Protagonist Emily’s (Hailee Steinfeld) younger sister, Lavinia “Vinnie,” is the comedic and most original voice in Apple TV+’s critically acclaimed Dickinson. Now in its third and final chapter, this beautifully bizarre portrait of the artist as a young poet reveals Lavinia’s narrative arc in all its glory.
When viewers are introduced to Vinnie in season one, the character played by Anna Baryshnikov waltzes in as a seemingly frivolous young woman obsessed with boys and dresses. Counterbalancing Emily’s pensive, committed attitude, Lavinia comes across as a textbook immature younger sibling and a dispenser of quietly hilarious one-liners at the most inappropriate (or, perhaps, too appropriate) of times.
As the series progresses, Vinnie experiences quite the evolution. And that is something in a show focused on the relatively uneventful lives of a close-knit family in Amherst, Massachusetts.
Lavinia’s story is one of the most interesting examples of showrunner Alena Smith’s brilliant writing. She has crafted a riveting experiment with Dickinson, not just a semi-modern take on the poet’s life, but a queer, rebellious, and joyous show all-round. Smith builds upon what little is known on the real-life Lavinia, birthing a dynamic character with a contagious lust for life and an urge to own her body and her romantic and sexual affairs.
In season two, Lavinia realizes she doesn’t want to be someone’s wife, as she’s always thought she would. She displays a craving for adventure that might seem in contrast with what is known about her real-life counterpart. Just like the real Emily, Lavinia would remain in the Dickinson Homestead until her death.
What makes Dickinson electrifying and compassionate at once is the way Smith never belittles the existences of these women—not just Emily and Lavinia, but also their mother (Jane Krakowski) and Sue (Ella Hunt)—no matter how menial their daily lives might sound to a present-day audience. With a delicate balance of humor and drama, the series makes its female characters the center of life-affirming, complex, messy, and consistently engaging storylines.
Dickinson allows each sister time to shine, using their bond to illustrate the dichotomy of internal and external worlds. Unlike her poet sister, who is content with her inner wordsmith’s world made of fantasy encounters, Lavinia is hungry for external, tangible forces to break into her life.
This opposite approach reaches its peak in the show’s final chapter, zeroing in on the American Civil War. Dickinson‘s swan song deals with the prospect of death and mortality in grim, unprecedented ways. This leaves Lavinia, Emily, and a solid, inclusive microcosm of characters to grapple with a massive change in their lives, one of such magnitude as to make them reevaluate their goals and desires.
Not letting go of an ounce of her killer deadpan—and full credit goes to Baryshnikov’s delicious delivery—Lavinia is again given the most caustic lines, providing an ironic, layered commentary on gender stereotypes. But she’s also pivotal in some very poignant scenes. (We’re looking at you, episode seven.)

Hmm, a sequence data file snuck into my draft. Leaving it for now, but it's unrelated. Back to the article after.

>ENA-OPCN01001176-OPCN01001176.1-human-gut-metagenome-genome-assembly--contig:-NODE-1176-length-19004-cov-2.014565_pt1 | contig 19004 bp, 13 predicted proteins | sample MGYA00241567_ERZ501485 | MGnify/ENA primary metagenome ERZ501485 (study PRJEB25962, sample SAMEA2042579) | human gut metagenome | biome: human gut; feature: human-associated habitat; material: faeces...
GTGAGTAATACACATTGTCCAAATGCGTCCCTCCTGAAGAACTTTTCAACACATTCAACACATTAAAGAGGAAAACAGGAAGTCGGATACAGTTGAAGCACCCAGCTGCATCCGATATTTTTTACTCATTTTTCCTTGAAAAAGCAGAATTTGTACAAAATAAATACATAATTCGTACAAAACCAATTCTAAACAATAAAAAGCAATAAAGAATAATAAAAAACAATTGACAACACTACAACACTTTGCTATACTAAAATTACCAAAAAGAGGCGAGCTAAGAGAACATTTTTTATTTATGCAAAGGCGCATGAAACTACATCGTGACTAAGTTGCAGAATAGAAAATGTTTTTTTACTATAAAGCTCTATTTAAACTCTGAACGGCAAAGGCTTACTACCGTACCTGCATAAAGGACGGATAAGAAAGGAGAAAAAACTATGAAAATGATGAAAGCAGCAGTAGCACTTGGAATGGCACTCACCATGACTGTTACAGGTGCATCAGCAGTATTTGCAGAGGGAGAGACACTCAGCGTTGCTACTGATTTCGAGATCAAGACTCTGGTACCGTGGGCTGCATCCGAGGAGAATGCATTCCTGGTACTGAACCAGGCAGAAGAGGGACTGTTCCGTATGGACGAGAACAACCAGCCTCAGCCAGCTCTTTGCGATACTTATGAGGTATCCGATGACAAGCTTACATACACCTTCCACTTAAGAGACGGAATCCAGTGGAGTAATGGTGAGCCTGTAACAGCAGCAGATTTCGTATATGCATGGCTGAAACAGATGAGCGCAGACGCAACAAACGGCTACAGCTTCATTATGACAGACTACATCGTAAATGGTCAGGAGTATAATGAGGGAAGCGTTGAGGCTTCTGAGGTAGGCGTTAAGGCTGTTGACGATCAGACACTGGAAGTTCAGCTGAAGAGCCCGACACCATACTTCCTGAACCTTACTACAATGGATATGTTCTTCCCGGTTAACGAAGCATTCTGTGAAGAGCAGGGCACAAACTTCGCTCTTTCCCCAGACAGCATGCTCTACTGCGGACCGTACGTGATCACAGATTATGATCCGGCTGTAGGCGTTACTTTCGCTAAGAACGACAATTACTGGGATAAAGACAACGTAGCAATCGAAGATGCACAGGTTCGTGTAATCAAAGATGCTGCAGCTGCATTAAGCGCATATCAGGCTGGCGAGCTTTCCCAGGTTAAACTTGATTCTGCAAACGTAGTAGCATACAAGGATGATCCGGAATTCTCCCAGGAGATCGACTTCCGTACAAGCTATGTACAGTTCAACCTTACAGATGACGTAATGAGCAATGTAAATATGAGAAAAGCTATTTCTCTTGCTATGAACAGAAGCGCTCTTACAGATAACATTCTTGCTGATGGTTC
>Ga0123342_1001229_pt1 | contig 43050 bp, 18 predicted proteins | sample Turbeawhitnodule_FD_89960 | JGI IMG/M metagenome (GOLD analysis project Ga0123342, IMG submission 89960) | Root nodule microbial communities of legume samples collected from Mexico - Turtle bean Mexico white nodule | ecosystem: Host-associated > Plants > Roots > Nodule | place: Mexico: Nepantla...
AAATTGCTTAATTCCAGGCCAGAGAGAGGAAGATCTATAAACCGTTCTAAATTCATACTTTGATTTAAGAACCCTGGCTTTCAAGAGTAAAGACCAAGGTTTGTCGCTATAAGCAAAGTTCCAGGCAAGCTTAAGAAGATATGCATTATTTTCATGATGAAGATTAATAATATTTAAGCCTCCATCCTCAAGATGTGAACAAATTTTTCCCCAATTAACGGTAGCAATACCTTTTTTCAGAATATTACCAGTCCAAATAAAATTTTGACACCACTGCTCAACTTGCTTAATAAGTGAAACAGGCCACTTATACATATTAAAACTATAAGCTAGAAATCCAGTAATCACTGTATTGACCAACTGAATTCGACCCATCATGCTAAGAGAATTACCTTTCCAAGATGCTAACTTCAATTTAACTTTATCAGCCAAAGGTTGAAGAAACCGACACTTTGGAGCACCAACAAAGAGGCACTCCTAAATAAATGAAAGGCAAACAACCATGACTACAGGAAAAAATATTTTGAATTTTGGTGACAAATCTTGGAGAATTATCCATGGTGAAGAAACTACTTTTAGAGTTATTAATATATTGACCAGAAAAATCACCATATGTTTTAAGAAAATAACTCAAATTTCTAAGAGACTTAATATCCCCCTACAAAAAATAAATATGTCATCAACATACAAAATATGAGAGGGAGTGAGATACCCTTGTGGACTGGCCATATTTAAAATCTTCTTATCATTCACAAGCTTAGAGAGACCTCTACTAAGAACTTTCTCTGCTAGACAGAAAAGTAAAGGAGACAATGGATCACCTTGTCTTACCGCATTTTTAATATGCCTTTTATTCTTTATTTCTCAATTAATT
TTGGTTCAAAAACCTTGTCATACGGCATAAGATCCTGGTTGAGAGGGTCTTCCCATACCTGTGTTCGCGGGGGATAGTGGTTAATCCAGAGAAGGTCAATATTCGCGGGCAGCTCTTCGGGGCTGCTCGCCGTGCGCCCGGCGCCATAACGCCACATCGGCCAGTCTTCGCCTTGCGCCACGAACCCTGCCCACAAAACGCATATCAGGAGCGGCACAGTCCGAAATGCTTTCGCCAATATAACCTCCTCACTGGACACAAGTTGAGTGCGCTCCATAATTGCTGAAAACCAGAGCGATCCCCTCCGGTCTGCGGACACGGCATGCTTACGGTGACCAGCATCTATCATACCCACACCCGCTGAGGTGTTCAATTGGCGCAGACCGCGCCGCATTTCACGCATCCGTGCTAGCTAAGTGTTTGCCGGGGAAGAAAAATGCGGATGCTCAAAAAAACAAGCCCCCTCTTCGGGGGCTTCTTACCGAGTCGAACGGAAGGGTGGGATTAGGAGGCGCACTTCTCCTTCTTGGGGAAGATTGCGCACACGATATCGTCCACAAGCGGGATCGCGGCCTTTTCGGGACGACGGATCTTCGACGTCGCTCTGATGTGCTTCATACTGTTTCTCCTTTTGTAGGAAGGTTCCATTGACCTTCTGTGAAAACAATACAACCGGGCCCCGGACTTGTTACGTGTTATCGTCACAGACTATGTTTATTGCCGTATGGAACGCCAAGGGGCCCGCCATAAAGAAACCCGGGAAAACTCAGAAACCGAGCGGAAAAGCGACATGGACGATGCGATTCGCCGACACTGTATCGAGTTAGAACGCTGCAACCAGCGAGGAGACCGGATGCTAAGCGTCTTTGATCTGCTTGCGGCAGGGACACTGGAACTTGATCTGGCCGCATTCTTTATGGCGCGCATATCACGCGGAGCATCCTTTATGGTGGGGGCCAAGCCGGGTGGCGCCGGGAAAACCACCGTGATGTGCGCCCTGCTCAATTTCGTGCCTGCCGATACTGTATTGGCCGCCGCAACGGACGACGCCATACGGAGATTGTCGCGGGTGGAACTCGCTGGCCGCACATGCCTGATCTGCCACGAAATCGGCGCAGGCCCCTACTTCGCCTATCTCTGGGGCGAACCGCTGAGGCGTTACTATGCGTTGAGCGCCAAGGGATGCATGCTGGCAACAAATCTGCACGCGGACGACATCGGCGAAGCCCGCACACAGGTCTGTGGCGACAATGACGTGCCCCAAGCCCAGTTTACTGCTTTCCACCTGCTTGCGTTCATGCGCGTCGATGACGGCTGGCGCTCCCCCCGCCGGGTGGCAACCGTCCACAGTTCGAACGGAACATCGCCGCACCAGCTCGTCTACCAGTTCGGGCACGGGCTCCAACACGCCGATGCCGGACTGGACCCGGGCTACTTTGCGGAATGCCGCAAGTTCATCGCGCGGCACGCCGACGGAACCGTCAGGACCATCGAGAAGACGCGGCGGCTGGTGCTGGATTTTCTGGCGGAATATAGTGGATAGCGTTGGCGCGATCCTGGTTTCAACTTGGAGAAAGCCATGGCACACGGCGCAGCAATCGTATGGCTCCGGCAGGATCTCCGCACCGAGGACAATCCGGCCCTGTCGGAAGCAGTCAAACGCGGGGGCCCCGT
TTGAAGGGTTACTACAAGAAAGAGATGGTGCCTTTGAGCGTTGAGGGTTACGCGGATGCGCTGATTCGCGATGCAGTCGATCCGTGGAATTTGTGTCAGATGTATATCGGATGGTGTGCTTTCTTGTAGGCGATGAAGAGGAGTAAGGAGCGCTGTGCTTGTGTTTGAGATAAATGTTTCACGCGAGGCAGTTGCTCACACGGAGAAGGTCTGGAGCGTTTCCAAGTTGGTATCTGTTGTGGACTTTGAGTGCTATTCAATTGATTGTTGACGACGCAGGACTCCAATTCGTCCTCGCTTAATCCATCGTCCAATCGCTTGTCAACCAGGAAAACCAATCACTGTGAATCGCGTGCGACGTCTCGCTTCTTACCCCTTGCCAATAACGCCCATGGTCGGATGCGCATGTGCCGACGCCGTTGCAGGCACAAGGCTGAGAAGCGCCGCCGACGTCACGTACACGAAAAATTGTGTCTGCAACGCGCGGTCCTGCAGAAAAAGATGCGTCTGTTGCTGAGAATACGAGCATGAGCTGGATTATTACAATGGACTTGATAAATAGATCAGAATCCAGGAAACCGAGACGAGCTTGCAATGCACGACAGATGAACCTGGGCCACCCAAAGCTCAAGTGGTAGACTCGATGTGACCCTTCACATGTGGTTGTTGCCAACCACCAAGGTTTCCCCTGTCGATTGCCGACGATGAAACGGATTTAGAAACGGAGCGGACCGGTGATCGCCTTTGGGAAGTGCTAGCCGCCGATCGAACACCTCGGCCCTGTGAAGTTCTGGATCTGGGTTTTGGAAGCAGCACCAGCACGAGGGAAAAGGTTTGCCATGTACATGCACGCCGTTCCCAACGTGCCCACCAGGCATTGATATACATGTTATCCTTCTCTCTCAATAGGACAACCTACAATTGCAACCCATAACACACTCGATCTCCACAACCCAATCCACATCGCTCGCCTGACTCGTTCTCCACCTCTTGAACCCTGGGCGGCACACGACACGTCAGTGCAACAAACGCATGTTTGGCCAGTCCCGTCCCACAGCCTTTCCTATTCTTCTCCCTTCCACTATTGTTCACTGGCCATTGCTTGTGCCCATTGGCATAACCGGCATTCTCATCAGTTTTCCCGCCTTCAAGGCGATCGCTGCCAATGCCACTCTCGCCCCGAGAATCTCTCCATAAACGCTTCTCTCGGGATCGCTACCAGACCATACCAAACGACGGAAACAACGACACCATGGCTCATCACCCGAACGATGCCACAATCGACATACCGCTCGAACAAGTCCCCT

“To all the boys I’ve mourned before” can be the tagline for Lavinia’s very own season three. As she grieves over her lovers gone to war, she’s reconsidering her choice not to marry, as well as her role in family and in society.
This season is where Lavinia and Emily’s peculiarities are clearer than ever before, their differences mirroring those of another sisterly pair: Meg and Jo March. There is a resemblance between the two women penned by Louisa May Alcott (who makes an appearance on Dickinson, played by Zosia Mamet) and Lavinia and Emily’s loving, tender, playful relationship. Yet, just like Meg and Jo, the Dickinson sisters have contrasting views on marriage, love, and art, all equally valid and inherently feminist.
As the war rages on and Emily muses on the poet’s role at such trying times, Lavinia takes traditionally feminine handcrafts and transforms them into activism. From bandage-sewing to taking a vow of silence, to working in the barn and tending to a dying sheep to extreme knitting, Vinnie is reclaiming these activities, turning them into something political, fresh, and exciting. With her 19th-century equivalent of today’s performing art, she challenges the notion that household chores and conventionally gender-specific hobbies are necessarily devoid of any deep significance.
Her performances are rebellious at heart, giving a glimpse of the stubbornness that real-life Lavinia must have possessed, too: It’s she who would fight to get Emily’s poems published posthumously, after all. Thanks to Smith, we can now picture Vinnie as a relatable woman and artist in progress, adding to the lore of the Dickinsons as she finds her fictional, well-earned place in popular culture.
(image: Apple TV+)
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